“Sauces comprise the honour and glory of French Cookery. They have contributed to its superiority… Sauces are the orchestration and accompaniment of a fine meal, and enable a good chef or cook to demonstrate their talent.” Curnonsky; Cuisine et Vin de France
A little bit of kitchen talk today.
A read into the background of sauces is a good way to understand the liquids that flavour our dishes! After all, if sauces could do that to the French cuisine, just think of what they can do to yours!! Once we grasp the understanding of ingredients, their functions, textures and flavours it becomes easier to construct our own dishes and come up with signature food creations.
Sauces are seasoned liquids that can be hot or cold. they are either served with, or used in the making of a given dish.
Sauces are used to add flavouring that is compatible with the ingredients used in making a dish.
The Evolution of Sauces
The early versions of French sauces such as the Cameline, poivrade, Robert were either very spicy, sweet or sour due to their dependence on condiments which produced such flavours.
They were basically made using hot stocks/broths, which are mainly wine based, also using other cooking juices and were sometimes mixed with dried breadcrumbs.
In the 17th and 18th Century more refined and aromatic sauce preparations were created including sauces like: Béchamel, Soubise, Duxelles and mayonnaise sauces. However, the real start of the whole sauce classification process was the work of the renowned French chef and pastry cook Carême.
There is a great amount of finesse, talent, and knowledge involved in the preparation of sauces. Therefore; the Sauce Chef of the kitchen staff has always been considered as a prestigious technician. This goes to show what mastering this part of the cooking process can do to your cooking at home. After all a simple steak or as simple an ingredient as asparagus, can be transformed with Hollandaise sauce and a sprinkling of good fresh dills.
Sauces are classified into 3 main categories
1. Hot Sauces:
have numerous versions and preparation. They are subdivided into Brown Sauces and White Sauces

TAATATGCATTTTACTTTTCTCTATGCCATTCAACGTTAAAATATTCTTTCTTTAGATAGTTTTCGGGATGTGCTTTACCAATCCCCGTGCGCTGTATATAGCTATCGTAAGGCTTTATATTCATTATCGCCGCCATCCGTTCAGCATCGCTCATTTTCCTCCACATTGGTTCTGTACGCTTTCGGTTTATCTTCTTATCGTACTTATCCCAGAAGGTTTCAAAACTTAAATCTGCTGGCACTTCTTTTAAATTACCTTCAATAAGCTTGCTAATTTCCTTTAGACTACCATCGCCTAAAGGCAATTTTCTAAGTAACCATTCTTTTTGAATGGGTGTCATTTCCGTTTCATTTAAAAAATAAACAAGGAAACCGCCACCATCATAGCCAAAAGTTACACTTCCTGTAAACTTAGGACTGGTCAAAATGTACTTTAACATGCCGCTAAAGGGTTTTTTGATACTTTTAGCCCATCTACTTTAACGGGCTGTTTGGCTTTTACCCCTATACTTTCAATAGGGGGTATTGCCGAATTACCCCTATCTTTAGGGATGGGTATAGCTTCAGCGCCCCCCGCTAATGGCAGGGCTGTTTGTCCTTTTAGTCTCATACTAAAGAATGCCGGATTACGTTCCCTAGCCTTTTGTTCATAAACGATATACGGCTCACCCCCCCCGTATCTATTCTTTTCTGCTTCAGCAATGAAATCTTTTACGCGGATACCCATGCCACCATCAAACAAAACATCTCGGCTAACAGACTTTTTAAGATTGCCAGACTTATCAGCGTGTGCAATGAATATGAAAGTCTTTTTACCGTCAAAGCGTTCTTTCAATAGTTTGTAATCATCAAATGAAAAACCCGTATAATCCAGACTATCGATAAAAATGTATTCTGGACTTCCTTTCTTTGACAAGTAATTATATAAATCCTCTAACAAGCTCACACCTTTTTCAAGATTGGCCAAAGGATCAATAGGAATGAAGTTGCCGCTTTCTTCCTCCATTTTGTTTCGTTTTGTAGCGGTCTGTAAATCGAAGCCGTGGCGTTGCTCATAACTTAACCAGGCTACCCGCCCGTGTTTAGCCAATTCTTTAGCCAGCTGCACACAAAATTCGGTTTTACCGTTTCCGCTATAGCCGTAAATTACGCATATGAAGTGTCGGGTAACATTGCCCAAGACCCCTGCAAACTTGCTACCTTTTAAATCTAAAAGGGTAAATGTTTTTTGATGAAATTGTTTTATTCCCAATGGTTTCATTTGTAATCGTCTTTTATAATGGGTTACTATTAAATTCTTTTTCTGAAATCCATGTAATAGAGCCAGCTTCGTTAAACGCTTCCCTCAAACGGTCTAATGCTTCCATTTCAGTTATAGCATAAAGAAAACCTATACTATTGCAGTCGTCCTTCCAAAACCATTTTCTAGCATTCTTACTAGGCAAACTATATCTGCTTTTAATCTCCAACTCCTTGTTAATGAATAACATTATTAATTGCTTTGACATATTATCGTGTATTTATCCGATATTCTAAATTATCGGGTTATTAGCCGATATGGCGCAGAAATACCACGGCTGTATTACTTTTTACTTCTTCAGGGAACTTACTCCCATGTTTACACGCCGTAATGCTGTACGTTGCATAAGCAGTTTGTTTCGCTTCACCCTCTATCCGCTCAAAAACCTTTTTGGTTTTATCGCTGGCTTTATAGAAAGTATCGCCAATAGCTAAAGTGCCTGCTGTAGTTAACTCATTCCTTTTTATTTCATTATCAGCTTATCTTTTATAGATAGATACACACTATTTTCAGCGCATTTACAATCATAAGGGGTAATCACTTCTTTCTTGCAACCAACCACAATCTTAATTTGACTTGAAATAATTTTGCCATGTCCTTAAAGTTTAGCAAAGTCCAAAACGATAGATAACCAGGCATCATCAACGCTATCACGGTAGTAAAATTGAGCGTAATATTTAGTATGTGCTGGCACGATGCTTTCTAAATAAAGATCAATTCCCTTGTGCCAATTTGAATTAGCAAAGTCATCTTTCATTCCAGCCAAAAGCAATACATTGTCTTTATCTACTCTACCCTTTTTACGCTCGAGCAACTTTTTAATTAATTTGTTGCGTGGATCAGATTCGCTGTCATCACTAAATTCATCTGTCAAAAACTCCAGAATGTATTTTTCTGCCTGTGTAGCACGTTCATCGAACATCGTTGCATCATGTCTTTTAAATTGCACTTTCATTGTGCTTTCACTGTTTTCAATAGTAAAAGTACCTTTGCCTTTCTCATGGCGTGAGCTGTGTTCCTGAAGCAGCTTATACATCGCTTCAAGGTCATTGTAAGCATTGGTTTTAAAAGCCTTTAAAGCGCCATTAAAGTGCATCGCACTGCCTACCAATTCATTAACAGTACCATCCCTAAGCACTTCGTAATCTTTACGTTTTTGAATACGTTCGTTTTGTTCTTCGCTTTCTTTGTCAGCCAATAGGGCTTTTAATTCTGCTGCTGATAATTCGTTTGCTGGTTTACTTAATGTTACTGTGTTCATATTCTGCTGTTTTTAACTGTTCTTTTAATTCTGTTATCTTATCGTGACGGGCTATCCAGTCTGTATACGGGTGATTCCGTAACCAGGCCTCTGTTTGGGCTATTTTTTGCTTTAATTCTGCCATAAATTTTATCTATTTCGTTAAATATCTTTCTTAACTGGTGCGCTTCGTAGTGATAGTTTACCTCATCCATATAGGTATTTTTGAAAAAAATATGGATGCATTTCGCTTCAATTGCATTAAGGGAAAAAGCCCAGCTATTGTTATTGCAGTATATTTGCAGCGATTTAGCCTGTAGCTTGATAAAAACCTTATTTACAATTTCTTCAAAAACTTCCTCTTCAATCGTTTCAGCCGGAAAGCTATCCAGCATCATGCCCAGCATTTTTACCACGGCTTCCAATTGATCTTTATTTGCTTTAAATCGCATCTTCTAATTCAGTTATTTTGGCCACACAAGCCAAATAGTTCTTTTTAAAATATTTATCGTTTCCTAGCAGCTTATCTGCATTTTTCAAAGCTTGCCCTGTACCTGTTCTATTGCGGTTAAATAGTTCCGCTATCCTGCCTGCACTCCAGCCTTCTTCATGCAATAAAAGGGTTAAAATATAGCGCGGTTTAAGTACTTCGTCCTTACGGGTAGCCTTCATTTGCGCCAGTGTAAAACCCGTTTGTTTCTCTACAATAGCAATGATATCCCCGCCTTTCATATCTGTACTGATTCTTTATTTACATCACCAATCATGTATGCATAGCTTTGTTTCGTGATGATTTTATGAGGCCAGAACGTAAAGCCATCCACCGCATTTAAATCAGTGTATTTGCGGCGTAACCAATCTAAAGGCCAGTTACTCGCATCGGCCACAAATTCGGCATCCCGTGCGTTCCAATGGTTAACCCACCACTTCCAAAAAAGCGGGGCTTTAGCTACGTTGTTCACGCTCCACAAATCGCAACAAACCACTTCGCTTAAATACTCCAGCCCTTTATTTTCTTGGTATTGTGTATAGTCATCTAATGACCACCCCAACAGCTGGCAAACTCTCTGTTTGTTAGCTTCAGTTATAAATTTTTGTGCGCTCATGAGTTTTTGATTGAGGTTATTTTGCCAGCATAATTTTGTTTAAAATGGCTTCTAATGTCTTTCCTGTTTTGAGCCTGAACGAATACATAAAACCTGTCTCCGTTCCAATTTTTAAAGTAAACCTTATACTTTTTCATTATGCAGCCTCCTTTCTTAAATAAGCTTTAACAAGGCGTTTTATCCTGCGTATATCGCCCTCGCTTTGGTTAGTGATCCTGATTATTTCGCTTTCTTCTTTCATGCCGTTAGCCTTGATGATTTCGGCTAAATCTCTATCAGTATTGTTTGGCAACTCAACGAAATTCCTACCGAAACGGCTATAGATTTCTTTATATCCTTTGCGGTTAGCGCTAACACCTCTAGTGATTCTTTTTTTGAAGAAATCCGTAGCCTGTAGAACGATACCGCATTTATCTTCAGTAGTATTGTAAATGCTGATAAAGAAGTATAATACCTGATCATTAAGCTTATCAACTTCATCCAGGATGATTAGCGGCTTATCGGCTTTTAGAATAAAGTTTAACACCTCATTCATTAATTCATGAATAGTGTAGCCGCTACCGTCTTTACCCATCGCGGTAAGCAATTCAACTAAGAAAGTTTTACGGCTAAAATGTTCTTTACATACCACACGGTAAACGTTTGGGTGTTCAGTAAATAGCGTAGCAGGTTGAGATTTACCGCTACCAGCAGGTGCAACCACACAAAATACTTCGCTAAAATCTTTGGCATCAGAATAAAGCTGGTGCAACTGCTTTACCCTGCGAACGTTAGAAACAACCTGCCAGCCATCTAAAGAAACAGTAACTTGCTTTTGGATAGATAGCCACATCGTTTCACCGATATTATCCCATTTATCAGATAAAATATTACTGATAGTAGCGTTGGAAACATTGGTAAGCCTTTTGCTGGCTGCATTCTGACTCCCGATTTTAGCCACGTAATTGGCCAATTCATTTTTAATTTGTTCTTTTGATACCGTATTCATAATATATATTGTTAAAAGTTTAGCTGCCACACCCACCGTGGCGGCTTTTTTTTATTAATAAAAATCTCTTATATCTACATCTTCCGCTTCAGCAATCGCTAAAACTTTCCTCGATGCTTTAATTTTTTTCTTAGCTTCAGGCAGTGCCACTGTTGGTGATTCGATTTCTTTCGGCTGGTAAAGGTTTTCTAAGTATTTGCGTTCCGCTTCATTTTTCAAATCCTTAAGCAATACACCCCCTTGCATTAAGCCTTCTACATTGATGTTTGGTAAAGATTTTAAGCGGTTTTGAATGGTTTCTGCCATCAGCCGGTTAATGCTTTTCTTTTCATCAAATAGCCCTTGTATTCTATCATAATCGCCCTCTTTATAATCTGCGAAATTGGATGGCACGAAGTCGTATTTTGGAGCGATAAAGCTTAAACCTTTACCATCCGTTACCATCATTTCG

- Basic Brown Sauces include: Tomato Sauce, Espagnole and Demi-glace.
- Basic White Sauces include: Béchamel and Velouté: the two have innumerable variations.
2. Cold Sauces
have many variations and are usually based on mayonnaise or vinaigrettes.
3. Dessert Sauces:
these can be hot or cold. They can be poured over the dessert or served separately. Custard cream is a popular dessert sauce, there is also chocolate sauce and fruit sauces. Dessert sauces may often be made out of fruits in the form of a puree, jelly or juices of baked fruits.
Then evolved the tendency to produce lighter sauces, and nowadays chefs use a mixture of sauces derived from curd cheese, yogurt. Names of sauces can often reflect its ingredients; like Paprika Sauce, Truffles Sauce etc.The repertoire was gradually increased by introduction of new sauces derived from different cuisines and their ingredients. Hence the namings: Sauce à la Russe, Sauce à l’Italienne, sauce à la Polonais.
Also added to the repertoire of sauces are those based on the use of a specific ingredient like:
Red or White Wine : Bourguignonne Sauce
Fresh Cream : Normande Sauce
Fresh Butter : Beurre Blanc
Mustard : Dijonnaise Sauce
Shallots : Bordelaise Sauce
Onions : Lyonnaise Sauce
Garlic : aïoli
- Ideally, deep heavy saucepans should be used to prepare sauces, as they evenly distribute heat and prevent sauces from burning or curdling.
- The techniques used in preparing sauces are: deglazing, reducing, thickening, emulsifying, thinning with liquid, enriching with cream or egg etc.
The 4 Classic Methods of Sauce preparation
- Mixing together the cold ingredients like in the preparation of a vinaigrette.
- Emulsification: mixing together liquids that do not normally stay mixed. in this method an emulsifying agent is used to hold the ingredients together. This method is used for cold sauces such as mayonnaise, tartar..etc.
- Making a roux is widely used. It involves heating butter and flour together to form a paste. this method is used in sauces like Béchamel.
- Cooking a stock | Broth and thickening it is a widely used first stage to prepare a variety of sauces. these sauces may be thickened by butter or cornflour, or a brown or white roux could be added to them…etc
- A sauce can be thick or thin.
- Sauces can be clear, strained or with visible ingredients in them.
- They can be used to season raw food such as tomato with vinaigrette in a salad, it can be served with a cold dish like mayonnaise on the side of cold cuts, it can also be served with a hot dish like chateaubriand with béarnaise, or sole normande. Some sauces can be part of the dish like coq au vin and ragouts, or can be separate accompaniments to a dish.
- A wide variety of ingredients can be used in the preparation of sauces, and it is the perfect place to start your experimentation.
- Mastering sauces can transform any dish from simple to sophisticated. It will transform your cooking for sure and will be your way to reflect a new you in the kitchen. Whether for simply garnishing food, or to place as a side dish, to even setting the mood of sharing on a communal table… sauces allow you to do so much with your food and overall eating experience. Go for it, and start experimenting with sauces.